At some point in your career, you’ll bring aboard an independent contractor.
This is a wise decision. You will have need of expertise from outside, and failing that, a fresh perspective. No one can run a small business forever using just your own skills and those of your employees. It’s impossible. You need to bring in someone who can help you complete that major project, handle that re-model and just be a darn good independent contractor.
So now that you know you’re bringing in a contractor, how can you ensure that they will be a good fit for your business and will give you the help you need? The urge to micromanage the contractor may be overwhelming, but I’m going to explain to you why that ultimately does a lot more harm than good.
Tips For Managing Independent Contractors
Give Them Latitude
Nothing ensures a project will be derailed faster than micromanagement. Give the contractor an outline of what you’re looking for and enough materials to ensure they can nail your company’s spirit, particularly if it’s a website or something similar. The Oatmeal offers up a useful example of what happens when the client (you) decides to bring your force of personality and complete lack of expertise to bear.
Set A Firm Deadline
As awesome a creature as the noble badger truly is, you don’t want to morph into one. If you need a project done in a month, make it extremely clear to the contractor that a month is what they have. Any longer than that and they’ll forfeit something, which you should put into any contract you work up or sign. At that point, you should be solid.
The important thing here is that you should set the deadline, check in occasionally and let them work. Nothing is less motivational and more grating than the client who won’t stop asking about a project, worrying about a project and calling up a contractor late at night to play some Taylor Swift and wonder aloud when it’s going to be finished. Whatever you may think, you’re not going to get the project in your hands any faster if you’re chewing up valuable time daily or even weekly emulating the badger.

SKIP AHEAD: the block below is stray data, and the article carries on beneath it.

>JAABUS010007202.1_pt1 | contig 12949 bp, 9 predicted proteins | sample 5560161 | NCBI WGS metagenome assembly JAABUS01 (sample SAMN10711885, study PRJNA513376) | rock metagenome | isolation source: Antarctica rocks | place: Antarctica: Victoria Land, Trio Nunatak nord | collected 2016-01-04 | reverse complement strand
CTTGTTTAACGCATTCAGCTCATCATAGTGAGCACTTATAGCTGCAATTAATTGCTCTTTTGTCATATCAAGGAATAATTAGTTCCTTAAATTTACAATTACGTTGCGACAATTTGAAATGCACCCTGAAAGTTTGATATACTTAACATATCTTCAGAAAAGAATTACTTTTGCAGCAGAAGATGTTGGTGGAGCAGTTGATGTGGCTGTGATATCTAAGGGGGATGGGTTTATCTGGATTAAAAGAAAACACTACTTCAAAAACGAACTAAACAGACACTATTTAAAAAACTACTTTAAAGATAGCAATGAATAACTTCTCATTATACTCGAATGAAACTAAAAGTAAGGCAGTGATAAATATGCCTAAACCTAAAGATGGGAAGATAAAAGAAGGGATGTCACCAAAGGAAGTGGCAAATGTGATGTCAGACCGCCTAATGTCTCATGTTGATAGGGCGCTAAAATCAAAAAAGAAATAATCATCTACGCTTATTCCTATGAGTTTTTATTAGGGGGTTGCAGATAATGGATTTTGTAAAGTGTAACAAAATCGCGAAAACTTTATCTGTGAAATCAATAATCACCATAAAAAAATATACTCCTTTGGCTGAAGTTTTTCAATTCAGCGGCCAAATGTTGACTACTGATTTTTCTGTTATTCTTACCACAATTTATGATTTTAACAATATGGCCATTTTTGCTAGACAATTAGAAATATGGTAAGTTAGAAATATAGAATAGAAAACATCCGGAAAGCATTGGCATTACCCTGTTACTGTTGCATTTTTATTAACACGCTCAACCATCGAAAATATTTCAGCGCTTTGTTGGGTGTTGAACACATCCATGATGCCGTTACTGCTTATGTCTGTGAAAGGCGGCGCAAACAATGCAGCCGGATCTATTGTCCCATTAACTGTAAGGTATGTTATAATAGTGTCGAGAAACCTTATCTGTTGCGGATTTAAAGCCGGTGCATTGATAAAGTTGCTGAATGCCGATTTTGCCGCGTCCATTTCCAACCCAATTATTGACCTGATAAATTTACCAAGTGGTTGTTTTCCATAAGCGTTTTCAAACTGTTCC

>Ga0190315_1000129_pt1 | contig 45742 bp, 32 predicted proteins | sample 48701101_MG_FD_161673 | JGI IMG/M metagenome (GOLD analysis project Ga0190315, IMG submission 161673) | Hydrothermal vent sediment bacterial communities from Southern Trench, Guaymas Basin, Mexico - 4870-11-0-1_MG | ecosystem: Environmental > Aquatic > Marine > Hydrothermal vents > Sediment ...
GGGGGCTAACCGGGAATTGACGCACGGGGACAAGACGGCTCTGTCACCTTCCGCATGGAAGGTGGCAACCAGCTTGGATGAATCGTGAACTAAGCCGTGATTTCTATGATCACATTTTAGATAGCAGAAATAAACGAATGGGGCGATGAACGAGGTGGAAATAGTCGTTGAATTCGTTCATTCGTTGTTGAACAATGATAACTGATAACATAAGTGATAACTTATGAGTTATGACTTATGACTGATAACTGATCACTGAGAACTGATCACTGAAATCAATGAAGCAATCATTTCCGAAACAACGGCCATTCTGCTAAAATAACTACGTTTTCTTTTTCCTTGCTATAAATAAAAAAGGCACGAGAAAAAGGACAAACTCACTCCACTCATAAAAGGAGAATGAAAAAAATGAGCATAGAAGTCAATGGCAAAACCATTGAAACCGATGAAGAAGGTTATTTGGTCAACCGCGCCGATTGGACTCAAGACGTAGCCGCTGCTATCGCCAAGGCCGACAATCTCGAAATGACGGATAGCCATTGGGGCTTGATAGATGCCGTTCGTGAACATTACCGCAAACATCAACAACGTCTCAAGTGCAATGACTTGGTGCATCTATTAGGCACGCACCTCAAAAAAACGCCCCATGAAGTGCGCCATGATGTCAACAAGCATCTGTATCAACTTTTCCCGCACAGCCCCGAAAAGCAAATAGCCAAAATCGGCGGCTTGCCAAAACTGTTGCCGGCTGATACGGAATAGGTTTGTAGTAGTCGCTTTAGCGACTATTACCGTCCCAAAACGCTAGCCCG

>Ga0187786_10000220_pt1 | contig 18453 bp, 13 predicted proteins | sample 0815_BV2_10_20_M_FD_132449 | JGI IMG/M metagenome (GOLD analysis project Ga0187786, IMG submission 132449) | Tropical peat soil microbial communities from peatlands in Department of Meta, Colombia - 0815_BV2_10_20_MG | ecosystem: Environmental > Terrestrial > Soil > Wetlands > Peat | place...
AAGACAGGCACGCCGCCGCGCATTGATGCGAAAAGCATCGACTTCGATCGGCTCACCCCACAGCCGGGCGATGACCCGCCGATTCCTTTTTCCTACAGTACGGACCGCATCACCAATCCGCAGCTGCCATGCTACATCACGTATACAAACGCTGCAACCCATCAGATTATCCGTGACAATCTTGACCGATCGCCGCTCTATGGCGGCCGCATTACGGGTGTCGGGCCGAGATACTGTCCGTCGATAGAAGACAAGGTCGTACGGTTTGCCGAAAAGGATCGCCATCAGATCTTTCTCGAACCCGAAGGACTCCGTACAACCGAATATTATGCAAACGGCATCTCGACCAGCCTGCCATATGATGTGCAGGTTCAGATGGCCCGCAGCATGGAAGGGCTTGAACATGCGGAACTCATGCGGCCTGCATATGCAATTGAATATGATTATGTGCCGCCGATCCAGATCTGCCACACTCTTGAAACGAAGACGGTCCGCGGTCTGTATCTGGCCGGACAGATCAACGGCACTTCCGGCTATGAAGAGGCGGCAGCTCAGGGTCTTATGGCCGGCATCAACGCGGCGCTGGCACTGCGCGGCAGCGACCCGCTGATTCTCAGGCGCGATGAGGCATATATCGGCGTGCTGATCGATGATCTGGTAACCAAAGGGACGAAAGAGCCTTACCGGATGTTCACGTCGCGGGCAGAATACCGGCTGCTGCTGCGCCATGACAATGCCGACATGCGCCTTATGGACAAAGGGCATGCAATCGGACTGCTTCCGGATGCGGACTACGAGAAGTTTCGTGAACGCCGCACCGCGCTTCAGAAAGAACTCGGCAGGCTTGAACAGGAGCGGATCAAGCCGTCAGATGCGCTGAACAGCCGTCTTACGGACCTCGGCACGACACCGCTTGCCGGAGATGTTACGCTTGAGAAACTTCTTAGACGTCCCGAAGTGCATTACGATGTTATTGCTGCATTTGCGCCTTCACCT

Do Your Homework
It’s in the best interest of every contractor to present you with testimonials and materials championing their expertise and strong work ethic. You should take those into consideration, but rarely do they present the full picture.
Instead, talk to others who have used the contractor, both that you know personally and on online forums. Is there a history of unfinished or late projects? Is the contractor abrasive once they’re out of the sales phase of the process? These are t hings you must know before you bring them aboard, and you won’t get them directly from the contractor.
For more tips, be sure to check out this awesome article from Inc. Let us know how you manage your independent contractors!
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